On today’s Gillmor Gang recording, Marc Canter frequently alluded to a Facebook announcement next Wednesday, July 23rd at its F8 platform conference in San Francisco, about their new thinking on the privacy of user-contributed data. While Canter is under NDA until the 23rd, this clearly is the much-promised and answer-avoided response to Facebook’s denial of service attack on Google’s Friend Connect gambit, where Google harnessed OpenID, Oauth, and Open Social to help users access their data from social platforms.
Facebook has a solution for solving the problem of having a container receive and store profile data while still respecting Facebook’s privacy controls. MySpace, says Canter, does not allow such a capability. Further, he hopes Google will do whatever it needs to to access these bits according to Facebook’s new rules, therefore cracking open the flow of profile data between Facebook and the Open Social alliance.
Though we don’t know the details of the Facebook strategy, it’s already apparent that Google has succeeded in smoking Facebook out of its bunker. It’s instructive to see how Google responded to a similar challenge to its social media plans, the misuse of Gmail’s contacts list for exposing Google Reader shared feeds to unexpected view.
We’ve strongly criticized this reverse engineering of unrelated social data into a social media fabric for months, but it was only recently that Google responded with a series of conversations to identify whether in fact there was a problem, and if so, what to do about it. Today comes official word of a change in how Gmail’s Contact Manager handles auto-updating of contacts.
Previously, Gmail added contacts by one of 4 methods: Manual entry, importing, synching, and algorithmically when a current threshold of five or more emails to the same address is reached. This was seen as a helpful feature by adding frequently emailed recipients to auto-complete, where typing the first few letters of a name produced a list with the best match highlighted for entering with a single keystroke.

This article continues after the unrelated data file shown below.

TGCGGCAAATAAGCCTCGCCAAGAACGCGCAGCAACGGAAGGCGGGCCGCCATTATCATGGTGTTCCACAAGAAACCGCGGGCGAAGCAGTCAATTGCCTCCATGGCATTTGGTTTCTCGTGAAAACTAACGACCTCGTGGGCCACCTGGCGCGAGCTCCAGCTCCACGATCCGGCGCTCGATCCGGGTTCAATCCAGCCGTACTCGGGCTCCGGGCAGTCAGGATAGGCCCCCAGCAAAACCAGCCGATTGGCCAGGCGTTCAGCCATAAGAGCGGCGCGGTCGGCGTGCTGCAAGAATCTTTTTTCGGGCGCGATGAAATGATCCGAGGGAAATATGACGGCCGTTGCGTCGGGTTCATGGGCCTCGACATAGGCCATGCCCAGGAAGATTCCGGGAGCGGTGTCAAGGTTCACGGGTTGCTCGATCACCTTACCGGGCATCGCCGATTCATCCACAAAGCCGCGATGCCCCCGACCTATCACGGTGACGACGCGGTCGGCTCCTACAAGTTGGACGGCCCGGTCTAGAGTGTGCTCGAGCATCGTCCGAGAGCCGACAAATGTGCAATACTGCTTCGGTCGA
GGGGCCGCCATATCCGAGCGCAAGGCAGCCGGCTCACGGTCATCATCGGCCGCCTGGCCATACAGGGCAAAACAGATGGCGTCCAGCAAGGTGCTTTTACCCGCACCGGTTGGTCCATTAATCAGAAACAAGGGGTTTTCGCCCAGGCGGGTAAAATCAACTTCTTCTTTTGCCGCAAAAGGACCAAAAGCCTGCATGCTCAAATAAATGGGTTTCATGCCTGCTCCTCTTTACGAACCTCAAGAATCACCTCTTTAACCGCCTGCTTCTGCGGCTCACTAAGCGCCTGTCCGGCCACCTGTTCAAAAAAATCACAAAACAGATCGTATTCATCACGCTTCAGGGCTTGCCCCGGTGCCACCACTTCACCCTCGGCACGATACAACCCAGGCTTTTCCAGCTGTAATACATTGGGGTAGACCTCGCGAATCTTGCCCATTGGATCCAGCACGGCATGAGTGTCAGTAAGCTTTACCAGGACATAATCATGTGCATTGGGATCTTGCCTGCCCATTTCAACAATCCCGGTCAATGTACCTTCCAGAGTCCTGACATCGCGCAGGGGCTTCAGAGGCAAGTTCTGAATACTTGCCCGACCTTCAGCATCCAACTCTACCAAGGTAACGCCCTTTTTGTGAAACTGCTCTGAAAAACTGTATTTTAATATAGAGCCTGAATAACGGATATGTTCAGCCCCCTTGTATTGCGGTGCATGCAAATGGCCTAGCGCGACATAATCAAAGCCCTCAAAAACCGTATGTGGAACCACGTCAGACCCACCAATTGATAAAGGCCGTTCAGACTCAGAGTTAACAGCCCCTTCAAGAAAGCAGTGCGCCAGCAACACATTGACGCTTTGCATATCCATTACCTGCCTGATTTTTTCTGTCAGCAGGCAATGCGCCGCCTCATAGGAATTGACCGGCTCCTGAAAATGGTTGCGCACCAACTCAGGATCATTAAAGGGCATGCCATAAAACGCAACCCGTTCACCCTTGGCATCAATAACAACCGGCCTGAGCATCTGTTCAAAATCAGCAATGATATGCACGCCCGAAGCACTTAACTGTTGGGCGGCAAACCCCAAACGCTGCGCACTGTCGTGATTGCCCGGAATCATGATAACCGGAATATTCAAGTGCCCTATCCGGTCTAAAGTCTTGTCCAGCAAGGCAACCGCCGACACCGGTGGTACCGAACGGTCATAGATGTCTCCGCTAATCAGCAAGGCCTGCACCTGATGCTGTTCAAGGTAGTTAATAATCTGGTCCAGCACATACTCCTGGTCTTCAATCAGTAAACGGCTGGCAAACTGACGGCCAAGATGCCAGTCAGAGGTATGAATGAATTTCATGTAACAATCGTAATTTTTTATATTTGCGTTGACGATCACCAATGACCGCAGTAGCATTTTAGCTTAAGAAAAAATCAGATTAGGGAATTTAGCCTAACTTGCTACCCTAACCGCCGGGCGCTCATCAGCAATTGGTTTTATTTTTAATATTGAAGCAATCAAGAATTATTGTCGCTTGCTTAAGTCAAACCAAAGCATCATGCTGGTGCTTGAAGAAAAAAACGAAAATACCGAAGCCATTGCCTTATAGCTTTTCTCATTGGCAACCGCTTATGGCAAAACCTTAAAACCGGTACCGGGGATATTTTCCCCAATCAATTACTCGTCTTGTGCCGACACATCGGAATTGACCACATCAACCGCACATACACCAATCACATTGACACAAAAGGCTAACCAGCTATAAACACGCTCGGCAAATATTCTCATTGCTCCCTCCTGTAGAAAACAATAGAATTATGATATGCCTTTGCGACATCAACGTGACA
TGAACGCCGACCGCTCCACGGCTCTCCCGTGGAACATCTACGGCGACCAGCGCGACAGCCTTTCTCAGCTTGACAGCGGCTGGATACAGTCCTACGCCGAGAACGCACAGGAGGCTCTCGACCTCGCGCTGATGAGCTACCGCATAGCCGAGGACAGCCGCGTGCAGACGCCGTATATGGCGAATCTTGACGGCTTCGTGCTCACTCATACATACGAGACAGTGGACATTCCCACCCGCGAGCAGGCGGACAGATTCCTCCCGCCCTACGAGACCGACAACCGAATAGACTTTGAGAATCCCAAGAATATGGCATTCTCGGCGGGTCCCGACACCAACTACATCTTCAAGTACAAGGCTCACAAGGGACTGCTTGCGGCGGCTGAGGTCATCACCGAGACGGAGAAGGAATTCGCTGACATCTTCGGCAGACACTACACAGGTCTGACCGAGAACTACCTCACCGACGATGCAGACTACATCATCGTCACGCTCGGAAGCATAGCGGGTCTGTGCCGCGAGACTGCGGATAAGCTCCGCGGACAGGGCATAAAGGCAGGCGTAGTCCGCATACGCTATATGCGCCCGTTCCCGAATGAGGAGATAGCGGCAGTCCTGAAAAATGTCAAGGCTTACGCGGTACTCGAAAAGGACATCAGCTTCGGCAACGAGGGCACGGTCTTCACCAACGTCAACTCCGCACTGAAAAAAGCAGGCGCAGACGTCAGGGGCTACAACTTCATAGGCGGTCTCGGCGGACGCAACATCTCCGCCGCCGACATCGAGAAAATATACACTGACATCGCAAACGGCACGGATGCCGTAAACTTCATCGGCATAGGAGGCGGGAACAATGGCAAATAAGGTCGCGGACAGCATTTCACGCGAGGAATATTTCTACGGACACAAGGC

Unfortunately, when Google rolled out its new UI for Google Reader several months ago, it automatically included a list of shared RSS items from what Google deemed friends, in this case including people who you might have emailed 5 times but might not be interested in exposing shared items that, though meant to be shared, were only public to those with whom you shared an unguessable URL. The only way to remove this visibility was a draconian delete of the friend’s contact record or even worse, taking down the entire shared feed. Those of us who have been using shared items for years would lose all of the data in the process.
Google has made no change to the default settings for Contact auto-creation, but instead have separated contacts into two buckets: My Contacts and Suggested Contacts.
Suggested Contacts is where Gmail puts its auto-created contacts. By default, Suggested Contacts you email frequently are automatically added to My Contacts, but for those of you who prefer tighter control of your address books, you can choose to disable usage-based addition of contacts to My Contacts (see the checkbox in the screenshot above). Once you do this, no matter how many times you email an auto-added email address it won’t move to My Contacts.
This doesn’t provide any kind of granular control over who you might want to cull from the shared items group (hopefully that will be addressed next), but at least you can move those previously added automatically to just the Suggested list. Auto-complete still works, and a way is provided to move people off Suggested and into the My Contact list.
In so doing, Google provides tools that return the user to being in charge, something that not only empowers the user but sends a loud message about how to manage perceived or accidental violations of the implicit user contract with cloud services. Contrast that with Facebook’s stance to date: supply an API for developers to access user-contributed data on behalf of the user, then change the rules and block services that follow those rules because of unanticipated business considerations. The fact that Facebook hides behind a concern for guarding user privacy is both insulting and a hole they have to dig out of on the 23rd. We’re looking forward to it.